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Oklahoma Gov. Mary Fallin seeks personal income tax cut, money for Capitol

Oklahoma’s governor says she supports legislation that would let local communities have control over tobacco use in public places.

BY MICHAEL MCNUTT Published: February 5, 2013
/articleid/3752089/1/pictures/1944500">Photo - Gov. Mary Fallin introduces family members Monday before her State of the State address at the state Capitol in Oklahoma City. Photo By Steve Gooch, The Oklahoman
Gov. Mary Fallin introduces family members Monday before her State of the State address at the state Capitol in Oklahoma City. Photo By Steve Gooch, The Oklahoman

Oklahoma and Tennessee are the only two states that prohibit local communities from establishing tobacco laws that are stricter than those of the state.

“Our communities deserve the opportunity to engage in local dialogue and take steps closer to improving the health of their residents,” said Ted Haynes, president of Blue Cross and Blue Shield of Oklahoma, in a statement after the governor’s speech.

Capitol repairs

Fallin is seeking $10 million in supplemental funding for the nearly 100-year-old Capitol: $8 million to repair the crumbling limestone exterior and $2 million for a study to develop a plan to repair and renovate the building. The money would come from about $125 million that is available from various accounts for lawmakers to appropriate this fiscal year.

Yellow barricades and scaffolding to protect passers-by were put up 18 months ago on the south side of the Capitol after chunks of limestone began falling off the building.

“The Capitol is a symbol of our state, a place of business and a living museum dedicated to preserving Oklahoma’s history, its literature and its art work,” Fallin said. “It’s not right for our visitors to come to the Capitol and see construction cones and barriers outside, to have crumbling facade from the top and a faulty sewer system that stinks.”

After lawmakers applauded, Fallin quipped, “I’m glad somebody else doesn’t like that smell in the basement because I don’t like it.”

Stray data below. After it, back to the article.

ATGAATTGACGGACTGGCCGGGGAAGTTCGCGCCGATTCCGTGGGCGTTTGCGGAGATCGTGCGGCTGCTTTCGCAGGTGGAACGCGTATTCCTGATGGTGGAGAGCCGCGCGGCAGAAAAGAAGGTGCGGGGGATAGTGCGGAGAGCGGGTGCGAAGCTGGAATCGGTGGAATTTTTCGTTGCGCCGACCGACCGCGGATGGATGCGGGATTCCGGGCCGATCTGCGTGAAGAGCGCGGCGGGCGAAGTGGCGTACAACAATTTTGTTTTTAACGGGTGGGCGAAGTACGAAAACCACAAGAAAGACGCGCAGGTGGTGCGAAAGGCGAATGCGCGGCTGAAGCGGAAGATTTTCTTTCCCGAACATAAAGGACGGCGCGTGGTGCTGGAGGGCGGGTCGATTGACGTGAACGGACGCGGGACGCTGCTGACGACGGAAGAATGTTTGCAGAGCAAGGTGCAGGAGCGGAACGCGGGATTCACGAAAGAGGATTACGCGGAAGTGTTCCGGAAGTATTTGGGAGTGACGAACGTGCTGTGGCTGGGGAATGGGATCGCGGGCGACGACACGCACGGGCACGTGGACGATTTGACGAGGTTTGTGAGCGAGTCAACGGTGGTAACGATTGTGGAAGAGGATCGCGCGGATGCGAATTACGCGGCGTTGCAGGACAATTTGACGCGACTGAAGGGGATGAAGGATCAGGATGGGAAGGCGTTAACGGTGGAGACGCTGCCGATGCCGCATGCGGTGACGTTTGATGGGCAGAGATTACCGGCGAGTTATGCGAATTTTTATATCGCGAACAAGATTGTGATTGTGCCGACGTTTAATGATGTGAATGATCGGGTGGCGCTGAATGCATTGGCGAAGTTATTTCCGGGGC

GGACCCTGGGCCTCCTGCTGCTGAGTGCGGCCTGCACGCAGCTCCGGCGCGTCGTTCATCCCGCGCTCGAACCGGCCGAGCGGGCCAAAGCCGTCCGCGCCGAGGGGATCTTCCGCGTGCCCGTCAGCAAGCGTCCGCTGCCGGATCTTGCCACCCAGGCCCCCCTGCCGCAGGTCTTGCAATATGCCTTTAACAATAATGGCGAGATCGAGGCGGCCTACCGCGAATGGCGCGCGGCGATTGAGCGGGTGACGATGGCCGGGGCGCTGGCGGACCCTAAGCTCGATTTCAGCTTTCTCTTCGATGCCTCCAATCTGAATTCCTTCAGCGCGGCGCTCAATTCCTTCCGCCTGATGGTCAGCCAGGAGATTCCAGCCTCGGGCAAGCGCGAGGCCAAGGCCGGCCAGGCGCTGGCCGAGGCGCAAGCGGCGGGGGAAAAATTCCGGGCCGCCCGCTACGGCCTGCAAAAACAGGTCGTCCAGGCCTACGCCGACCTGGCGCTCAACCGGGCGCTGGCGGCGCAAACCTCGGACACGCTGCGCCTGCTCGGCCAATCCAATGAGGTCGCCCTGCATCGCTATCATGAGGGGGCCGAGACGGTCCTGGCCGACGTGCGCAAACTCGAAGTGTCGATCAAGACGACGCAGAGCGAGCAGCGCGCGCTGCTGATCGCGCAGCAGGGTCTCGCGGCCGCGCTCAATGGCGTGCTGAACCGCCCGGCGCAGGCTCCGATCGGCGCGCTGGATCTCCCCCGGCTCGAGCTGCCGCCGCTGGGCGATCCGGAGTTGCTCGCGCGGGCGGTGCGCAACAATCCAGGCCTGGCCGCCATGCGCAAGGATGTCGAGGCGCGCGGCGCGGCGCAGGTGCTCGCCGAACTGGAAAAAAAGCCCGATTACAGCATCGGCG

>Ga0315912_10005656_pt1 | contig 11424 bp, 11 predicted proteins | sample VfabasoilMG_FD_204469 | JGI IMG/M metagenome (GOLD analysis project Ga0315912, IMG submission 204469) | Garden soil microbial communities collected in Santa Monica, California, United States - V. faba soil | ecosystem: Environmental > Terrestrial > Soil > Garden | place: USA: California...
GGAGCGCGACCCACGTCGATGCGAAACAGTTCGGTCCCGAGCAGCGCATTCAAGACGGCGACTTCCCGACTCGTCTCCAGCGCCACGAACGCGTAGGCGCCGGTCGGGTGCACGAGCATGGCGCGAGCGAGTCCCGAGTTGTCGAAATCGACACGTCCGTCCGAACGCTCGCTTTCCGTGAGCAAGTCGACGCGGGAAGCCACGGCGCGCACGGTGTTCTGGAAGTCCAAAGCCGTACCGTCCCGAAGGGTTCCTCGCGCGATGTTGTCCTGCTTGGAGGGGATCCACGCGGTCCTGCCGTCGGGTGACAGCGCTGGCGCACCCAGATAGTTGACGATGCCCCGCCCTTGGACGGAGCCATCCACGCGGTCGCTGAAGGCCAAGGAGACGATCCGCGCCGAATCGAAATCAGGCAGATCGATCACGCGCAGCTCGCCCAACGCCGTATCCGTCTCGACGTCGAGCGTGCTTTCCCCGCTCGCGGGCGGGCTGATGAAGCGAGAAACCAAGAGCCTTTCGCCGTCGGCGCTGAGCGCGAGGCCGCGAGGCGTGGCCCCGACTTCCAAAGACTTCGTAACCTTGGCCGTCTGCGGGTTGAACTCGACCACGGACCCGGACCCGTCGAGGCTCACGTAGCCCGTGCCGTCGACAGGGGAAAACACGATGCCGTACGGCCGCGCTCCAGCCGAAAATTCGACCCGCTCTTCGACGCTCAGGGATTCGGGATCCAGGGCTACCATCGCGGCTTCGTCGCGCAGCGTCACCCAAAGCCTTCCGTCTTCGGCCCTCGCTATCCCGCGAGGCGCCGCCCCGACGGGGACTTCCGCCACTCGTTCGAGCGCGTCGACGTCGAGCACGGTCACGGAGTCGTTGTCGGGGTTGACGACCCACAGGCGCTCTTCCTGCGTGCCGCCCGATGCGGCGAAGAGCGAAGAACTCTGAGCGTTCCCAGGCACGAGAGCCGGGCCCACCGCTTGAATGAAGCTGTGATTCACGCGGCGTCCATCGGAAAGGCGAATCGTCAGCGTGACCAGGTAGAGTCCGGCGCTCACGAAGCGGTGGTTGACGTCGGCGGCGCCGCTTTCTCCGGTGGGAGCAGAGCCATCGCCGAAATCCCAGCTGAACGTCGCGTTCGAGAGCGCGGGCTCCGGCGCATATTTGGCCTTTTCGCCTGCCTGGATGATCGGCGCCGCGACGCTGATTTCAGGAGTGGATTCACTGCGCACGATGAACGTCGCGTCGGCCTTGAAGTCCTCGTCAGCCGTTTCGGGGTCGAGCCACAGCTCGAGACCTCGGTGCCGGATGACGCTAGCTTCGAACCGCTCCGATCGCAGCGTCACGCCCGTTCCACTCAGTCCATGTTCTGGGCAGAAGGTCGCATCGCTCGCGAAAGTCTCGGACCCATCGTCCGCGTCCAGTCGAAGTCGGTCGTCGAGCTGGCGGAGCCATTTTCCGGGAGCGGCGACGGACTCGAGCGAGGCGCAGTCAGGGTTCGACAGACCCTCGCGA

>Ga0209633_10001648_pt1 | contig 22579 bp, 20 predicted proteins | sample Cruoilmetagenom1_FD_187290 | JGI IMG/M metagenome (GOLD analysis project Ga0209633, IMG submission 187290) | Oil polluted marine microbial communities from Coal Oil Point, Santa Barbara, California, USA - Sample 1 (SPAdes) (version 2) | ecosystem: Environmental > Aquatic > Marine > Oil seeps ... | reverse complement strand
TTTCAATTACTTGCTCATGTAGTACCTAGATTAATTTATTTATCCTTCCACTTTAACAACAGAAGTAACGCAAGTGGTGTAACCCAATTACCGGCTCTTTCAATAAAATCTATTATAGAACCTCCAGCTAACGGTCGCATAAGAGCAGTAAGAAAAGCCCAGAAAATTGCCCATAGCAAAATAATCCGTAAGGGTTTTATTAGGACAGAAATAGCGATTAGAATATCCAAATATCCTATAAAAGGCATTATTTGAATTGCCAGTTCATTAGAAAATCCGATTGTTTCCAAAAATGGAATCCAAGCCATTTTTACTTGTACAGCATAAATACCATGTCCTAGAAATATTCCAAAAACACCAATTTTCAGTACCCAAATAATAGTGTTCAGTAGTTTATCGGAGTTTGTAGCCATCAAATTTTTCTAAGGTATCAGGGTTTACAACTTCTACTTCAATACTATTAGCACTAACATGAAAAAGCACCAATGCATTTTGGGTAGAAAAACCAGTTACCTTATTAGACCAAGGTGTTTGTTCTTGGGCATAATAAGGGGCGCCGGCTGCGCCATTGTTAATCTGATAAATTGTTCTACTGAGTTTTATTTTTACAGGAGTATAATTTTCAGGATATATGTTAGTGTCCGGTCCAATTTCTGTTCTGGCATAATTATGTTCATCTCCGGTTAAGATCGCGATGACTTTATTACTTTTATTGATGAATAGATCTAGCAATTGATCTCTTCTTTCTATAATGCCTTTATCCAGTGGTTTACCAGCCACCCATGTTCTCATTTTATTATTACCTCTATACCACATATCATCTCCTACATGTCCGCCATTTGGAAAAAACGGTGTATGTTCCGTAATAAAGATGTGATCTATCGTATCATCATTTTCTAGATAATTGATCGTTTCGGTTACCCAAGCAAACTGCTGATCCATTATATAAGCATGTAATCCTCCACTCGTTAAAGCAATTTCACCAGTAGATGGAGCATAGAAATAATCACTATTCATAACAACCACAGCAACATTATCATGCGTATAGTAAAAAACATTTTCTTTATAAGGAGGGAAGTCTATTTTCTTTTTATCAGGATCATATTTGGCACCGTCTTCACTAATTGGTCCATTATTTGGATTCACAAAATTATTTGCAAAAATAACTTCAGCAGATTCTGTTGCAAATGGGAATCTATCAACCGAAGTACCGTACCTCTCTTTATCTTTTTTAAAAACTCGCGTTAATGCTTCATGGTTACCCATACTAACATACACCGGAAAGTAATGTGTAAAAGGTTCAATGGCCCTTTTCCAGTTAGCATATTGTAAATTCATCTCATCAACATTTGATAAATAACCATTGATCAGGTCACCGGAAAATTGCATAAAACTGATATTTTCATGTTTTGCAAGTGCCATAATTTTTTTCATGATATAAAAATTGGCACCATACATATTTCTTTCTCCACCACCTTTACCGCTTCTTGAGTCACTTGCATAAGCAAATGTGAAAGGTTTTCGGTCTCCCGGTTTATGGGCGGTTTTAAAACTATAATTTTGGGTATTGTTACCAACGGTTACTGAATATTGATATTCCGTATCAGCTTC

Noting that Rep. Richard Morrissette, D-Oklahoma City, didn’t join in the standing ovation, she looked at him and said, “Richard, you must like it.”

Her response was met with laughs and hoots from lawmakers.

“Just joking, buddy,” Fallin said, smiling.

Morrissette later issued a statement criticizing the governor’s approach.

“It’s like knowing the roof leaks, the siding are sliding and the toilet doesn’t work but addressing only one of these issues,” he said. “The entire structure remains unfit.”

It’s been estimated it would cost $160 million to repair and renovate the Capitol. A $200 million bond issue proposal was crushed last year in the House, failing 77-15. Shannon said last week he didn’t think the House would support a bond issue for any project.

“Stop playing games,” Morrissette said. “Take out a loan at zero interest or take $150 million out of the Rainy Day Fund. Just do it. Fix the building, Governor. Let’s do it and do it right.

Indian museum

Fallin didn’t mention any funding for the unfinished American Indian Cultural Center and Museum in downtown Oklahoma City. Five years after its original projected opening, the cultural center still lacks about half the total $170 million cost to complete the project.

Sen. Kyle Loveless, R-Oklahoma City, said he was disappointed the governor didn’t include the project in her speech.

“South Oklahoma City deserves better than an empty building,” he said. “The time to make accusations and be blame mongers is gone. Put simply, we need to get this done.”

Contributing: Staff Writer Zeke Campfield

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